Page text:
Immigrants are needed to replenish the American workforce.  While the American labor force continues to grow, the rate at which it grows has been slowing down for decades. The Bureau of Labor Services projects that by 2020, the growth rate will be just 0.4 percent per year, and by 2030 just 0.3 percent per year.  Some of this is attributable to baby boomers moving into retirement homes, and some is attributable to declining birth rates. If there aren't enough native-born Americans to fill jobs, they will be filled by immigrants. This is already happening. In recent years, most of the growth in the workforce has been attributable to immigrants, both legal and undocumented. In California, one worker in three was foreign-born in 2008. Hence, the continued flow of immigrants has important implications for propping up the American economy and keeping Social Security solvent. 

Immigrants make the economy better. Not only does the San Francisco Fed paper—written, appropriately, by an Italian economist, Giovanni Peri—argue that immigrants don't hurt the economy, it actually makes the case that immigrants are putting money in the pockets of native-born workers. Specifically, it says that "total immigration to the United States from 1990 to 2007 was associated with a 6.6 percent  to 9.9 percent increase in real income per worker." How does that happen? Businesses, Peri claims, adjust to the growing population by upgrading and expanding their facilities. In addition, both less-educated and more-educated immigrant workers tend to work in different categories than their native-born counterparts. For example, Peri says, "among more-educated workers, those born in the United States tend to work as managers, teachers, and nurses, while immigrants tend to work as engineers, scientists and doctors." The resulting specialization leads to higher productivity and thus to economic expansion.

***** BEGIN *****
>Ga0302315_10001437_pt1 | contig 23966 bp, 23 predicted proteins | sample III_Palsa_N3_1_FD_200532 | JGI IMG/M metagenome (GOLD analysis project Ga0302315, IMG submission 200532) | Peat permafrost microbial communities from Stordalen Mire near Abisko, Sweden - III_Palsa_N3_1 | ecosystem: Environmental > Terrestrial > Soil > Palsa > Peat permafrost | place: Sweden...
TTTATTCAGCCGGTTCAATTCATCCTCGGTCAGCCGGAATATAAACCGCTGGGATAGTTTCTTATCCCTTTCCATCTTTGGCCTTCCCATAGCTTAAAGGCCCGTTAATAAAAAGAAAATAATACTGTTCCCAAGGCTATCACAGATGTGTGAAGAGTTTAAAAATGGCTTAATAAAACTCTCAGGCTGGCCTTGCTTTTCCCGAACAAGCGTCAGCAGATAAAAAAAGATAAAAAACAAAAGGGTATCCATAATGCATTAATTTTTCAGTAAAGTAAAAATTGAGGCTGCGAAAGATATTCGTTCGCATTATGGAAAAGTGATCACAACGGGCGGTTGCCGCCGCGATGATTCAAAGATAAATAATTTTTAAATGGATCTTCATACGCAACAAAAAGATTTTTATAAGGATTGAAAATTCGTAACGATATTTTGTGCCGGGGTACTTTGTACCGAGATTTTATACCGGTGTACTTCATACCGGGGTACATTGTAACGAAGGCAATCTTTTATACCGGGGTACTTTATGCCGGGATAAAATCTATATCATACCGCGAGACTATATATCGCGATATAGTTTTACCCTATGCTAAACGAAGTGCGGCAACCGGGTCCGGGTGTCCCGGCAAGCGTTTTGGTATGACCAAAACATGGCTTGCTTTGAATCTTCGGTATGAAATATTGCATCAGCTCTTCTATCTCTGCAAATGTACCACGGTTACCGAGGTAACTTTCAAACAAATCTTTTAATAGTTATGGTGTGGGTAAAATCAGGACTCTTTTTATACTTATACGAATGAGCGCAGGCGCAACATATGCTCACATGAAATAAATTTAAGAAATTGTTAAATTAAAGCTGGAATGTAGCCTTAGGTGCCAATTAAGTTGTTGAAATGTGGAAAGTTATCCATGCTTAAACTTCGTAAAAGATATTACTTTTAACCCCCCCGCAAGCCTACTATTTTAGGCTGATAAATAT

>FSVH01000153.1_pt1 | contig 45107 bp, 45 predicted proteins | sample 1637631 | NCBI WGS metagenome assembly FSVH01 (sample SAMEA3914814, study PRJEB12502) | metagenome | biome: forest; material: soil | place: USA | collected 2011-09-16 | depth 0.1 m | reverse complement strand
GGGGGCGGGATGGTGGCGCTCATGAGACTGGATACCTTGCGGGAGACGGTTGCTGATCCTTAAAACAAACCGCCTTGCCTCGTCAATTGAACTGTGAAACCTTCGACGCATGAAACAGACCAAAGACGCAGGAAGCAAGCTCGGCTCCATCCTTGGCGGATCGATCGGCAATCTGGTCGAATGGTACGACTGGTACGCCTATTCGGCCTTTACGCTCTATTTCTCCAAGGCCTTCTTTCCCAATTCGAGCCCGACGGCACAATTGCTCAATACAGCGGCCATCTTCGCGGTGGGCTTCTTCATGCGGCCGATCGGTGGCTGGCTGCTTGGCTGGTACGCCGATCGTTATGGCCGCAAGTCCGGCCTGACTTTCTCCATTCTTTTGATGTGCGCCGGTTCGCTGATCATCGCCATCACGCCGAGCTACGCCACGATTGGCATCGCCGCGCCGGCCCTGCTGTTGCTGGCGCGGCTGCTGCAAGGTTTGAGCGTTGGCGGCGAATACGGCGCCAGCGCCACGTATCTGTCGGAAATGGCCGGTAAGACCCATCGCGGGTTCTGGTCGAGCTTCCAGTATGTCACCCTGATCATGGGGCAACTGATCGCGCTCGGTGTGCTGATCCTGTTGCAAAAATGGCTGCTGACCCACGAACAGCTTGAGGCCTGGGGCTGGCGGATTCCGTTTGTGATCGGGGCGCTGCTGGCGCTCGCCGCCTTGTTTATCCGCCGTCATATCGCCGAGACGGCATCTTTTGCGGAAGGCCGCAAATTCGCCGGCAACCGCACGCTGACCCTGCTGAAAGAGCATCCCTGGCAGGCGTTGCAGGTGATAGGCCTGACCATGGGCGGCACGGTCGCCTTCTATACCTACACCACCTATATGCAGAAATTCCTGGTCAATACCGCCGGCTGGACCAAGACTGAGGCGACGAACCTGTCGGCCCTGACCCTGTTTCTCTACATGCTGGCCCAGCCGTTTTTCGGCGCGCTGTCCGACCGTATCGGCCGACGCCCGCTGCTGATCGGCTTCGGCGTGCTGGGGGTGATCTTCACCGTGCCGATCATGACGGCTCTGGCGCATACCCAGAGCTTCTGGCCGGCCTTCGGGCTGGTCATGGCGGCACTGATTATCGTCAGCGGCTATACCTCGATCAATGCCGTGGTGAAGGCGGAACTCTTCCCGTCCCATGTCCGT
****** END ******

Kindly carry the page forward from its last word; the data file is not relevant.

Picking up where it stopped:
So is it really that simple—open the borders and our problems will be solved? Not quite. For one thing, scale might matter. Most of the pro-immigration arguments are comparing the difference between, say, having 1 million new immigrants a year and having zero. Not all of the positive effects of immigration would necessarily stay the same or improve if it went, say, to 10 million a year. Moreover, these pro-immigration advocates for the most part aren't addressing the issues typically raised by anti-immigration forces, such as the demand that illegal immigration puts on taxpayer-funded resources. (If you believe the Center for Immigration Studies, taxpayers are already paying billions for the health care of illegal immigrants, though you can find much lower estimates, too.)

The political viability of the pro-immigration case, then, depends in part on what questions you're trying to answer. But the public discussion of immigration in America is apparently able to incorporate questions as sensational as whether to give dialysis to 38 undocumented aliens with kidney failure, and as absurd as whether or not Mexicans constitute a dangerous "fifth column" preparing to take over the United States. It would be nice if there were room enough to include some genuine, informed examination into immigration's economic impact.

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James Ledbetter is the editor of Inc. and the host of Panoply’s podcast Inc. Uncensored.